En EspaŅol

Q. Who is Mr. Smarty Plants?

A: There are those who suspect Wildflower Center volunteers are the culpable and capable culprits. Yet, others think staff members play some, albeit small, role. You can torture us with your plant questions, but we will never reveal the Green Guru's secret identity.

Help us grow by giving to the Plant Database Fund or by becoming a member

Did you know you can access the Native Plant Information Network with your web-enabled smartphone?

Share

Ask Mr. Smarty Plants

Ask Mr. Smarty Plants is a free service provided by the staff and volunteers at the Lady Bird Johnson Wildflower Center.

Search Smarty Plants
    
 
See a list of all Smarty Plants questions
Can't find the answer in our existing FAQs, submit a question to Mr. Smarty Plants.
Need help with plant identification, visit the plant identification page.
 
rate this answer
1 rating

Friday - February 20, 2009

From: Pflugerville, TX
Region: Southwest
Topic: Poisonous Plants
Title: Is Artemesia ludoviciana allelopathic?
Answered by: Barbara Medford

QUESTION:

I recently read that Artemisia ludoviciana is allelopathic to some other plants. I planted some last fall between a rusty blackhaw viburnum and a Mexican buckeye. Do you know whether it is phytotoxic to either of these? My viburnum has been thriving and I would not want to wait for it to show distress before pulling out the Artemisia.

ANSWER:

According to this USDA Natural Conservation Service website on Artemesia ludoviciana, it has no known allelopathic qualities. We did further research on Artemisia ludoviciana (white sagebrush), which is native to Texas and could find no indications that it had that ability. On the other hand, Viburnum lentago (nannyberry), although native to North America, is not native to Texas, so if it starts showing signs of distress, we don't think you can blame the Artemisia, but rather stresses caused by being non-native to your area.  Ungnadia speciosa (Mexican buckeye) is also native to Texas; if you were going to remove one of the three plants, we would vote for the Viburnum to go, as the Lady Bird Johnson Wildflower Center is focused on the use of plants native not only to North America but to the area in which they are being grown.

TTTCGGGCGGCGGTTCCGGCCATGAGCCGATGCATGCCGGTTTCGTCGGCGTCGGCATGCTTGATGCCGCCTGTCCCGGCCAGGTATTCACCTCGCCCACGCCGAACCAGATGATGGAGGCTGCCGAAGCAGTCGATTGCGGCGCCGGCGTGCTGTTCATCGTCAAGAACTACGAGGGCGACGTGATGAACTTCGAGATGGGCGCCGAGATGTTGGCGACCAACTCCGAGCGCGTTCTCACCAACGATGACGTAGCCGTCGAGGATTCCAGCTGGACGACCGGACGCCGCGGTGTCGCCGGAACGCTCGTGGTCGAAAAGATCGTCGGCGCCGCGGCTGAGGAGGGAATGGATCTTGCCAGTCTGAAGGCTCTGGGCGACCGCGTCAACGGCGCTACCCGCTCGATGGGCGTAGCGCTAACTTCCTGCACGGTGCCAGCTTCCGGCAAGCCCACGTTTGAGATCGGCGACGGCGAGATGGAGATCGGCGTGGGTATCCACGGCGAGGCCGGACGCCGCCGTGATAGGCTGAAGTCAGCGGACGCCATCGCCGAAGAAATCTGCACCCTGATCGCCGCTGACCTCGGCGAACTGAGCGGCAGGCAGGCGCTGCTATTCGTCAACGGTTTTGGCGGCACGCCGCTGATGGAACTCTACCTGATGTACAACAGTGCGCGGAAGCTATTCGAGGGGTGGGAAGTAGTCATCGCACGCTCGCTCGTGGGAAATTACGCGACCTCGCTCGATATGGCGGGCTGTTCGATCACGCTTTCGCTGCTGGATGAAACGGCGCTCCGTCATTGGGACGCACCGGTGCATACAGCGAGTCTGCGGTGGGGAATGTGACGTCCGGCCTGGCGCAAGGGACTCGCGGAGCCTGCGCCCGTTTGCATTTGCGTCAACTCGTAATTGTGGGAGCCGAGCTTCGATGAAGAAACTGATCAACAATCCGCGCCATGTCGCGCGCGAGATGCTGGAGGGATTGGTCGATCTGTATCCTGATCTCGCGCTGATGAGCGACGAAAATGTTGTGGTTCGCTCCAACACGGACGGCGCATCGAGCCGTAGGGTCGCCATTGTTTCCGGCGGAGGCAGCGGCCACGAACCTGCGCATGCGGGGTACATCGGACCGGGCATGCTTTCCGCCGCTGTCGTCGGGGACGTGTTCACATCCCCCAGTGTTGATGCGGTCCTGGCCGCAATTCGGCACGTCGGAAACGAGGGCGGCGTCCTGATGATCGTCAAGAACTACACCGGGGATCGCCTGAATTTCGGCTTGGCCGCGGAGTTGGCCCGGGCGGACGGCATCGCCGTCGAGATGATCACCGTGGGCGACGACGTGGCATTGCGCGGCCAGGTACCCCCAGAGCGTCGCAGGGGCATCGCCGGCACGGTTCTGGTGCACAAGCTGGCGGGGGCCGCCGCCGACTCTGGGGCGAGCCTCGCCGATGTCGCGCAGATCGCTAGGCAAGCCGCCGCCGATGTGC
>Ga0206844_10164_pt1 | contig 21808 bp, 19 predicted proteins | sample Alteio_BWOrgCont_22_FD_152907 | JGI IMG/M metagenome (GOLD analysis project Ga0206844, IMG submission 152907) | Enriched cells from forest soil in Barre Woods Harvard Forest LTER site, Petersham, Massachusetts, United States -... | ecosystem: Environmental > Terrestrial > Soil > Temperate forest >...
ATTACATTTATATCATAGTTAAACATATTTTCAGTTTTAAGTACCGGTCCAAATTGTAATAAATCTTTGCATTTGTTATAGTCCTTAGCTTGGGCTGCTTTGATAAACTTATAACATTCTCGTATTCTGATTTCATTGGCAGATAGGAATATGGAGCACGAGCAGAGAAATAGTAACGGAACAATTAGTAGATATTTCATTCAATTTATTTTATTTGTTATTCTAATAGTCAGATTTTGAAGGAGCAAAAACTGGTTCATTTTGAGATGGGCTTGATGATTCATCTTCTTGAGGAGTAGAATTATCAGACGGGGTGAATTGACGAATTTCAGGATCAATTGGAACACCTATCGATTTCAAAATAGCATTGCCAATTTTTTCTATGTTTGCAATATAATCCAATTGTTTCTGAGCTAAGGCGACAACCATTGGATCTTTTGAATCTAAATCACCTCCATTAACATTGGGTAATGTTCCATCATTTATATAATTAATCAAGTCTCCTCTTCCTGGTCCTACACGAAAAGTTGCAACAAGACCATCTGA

Artemisia ludoviciana (white sagebrush)

Ungnadia speciosa (Mexican buckeye)

Viburnum lentago (nannyberry) - pictures


Artemisia ludoviciana

Artemisia ludoviciana

Ungnadia speciosa

Ungnadia speciosa

 

 

More Poisonous Plants Questions

hummingbird attractants
May 03, 2012 - I live in Baytown, Texas and am looking for a variety of plants that attract Hummingbirds, but are also pet friendly. I have two dogs, so this is a major concern. I am putting the plants in my backyar...
view the full question and answer

Could hickory leaves be used as seasoning from Waynesboro VA
September 17, 2011 - I have a hickory tree. If I pull a leaf off and rip it then smell, there is a strong wonderful scent of hickory much like when I rip a mint leaf there is a strong smell of mint. So my question is, can...
view the full question and answer

Plant-related skin rashes from Round Rock TX
September 23, 2013 - I have been plagued with persistent skin rashes this summer, and it is happening with plants that have never bothered me before, for example, red yucca. The dermatologist says it is a plant reaction,...
view the full question and answer

Do prairie verbenas (Glandularia bipinnatifida) have toxic sap?
March 16, 2009 - Dear Mr. Smarty Plants, I live in Wimberley, TX and my 6 year old daughter picked wildflowers for her Mom over the weekend. I believe the species was Prairie Verbena but not 100% certain. Now, fo...
view the full question and answer

Identity of poisonous thorn bush in Montgomery Texas
May 29, 2012 - What is the name of a poisonous thorn bush in Montgomery Texas?
view the full question and answer

Support the Wildflower Center by Donating Online or Becoming a Member today.
E-NEWSLETTER | BECOME A MEMBER | DONATE NOW | MEDIA | SITEMAP | STAFF
© 2016 Lady Bird Johnson Wildflower Center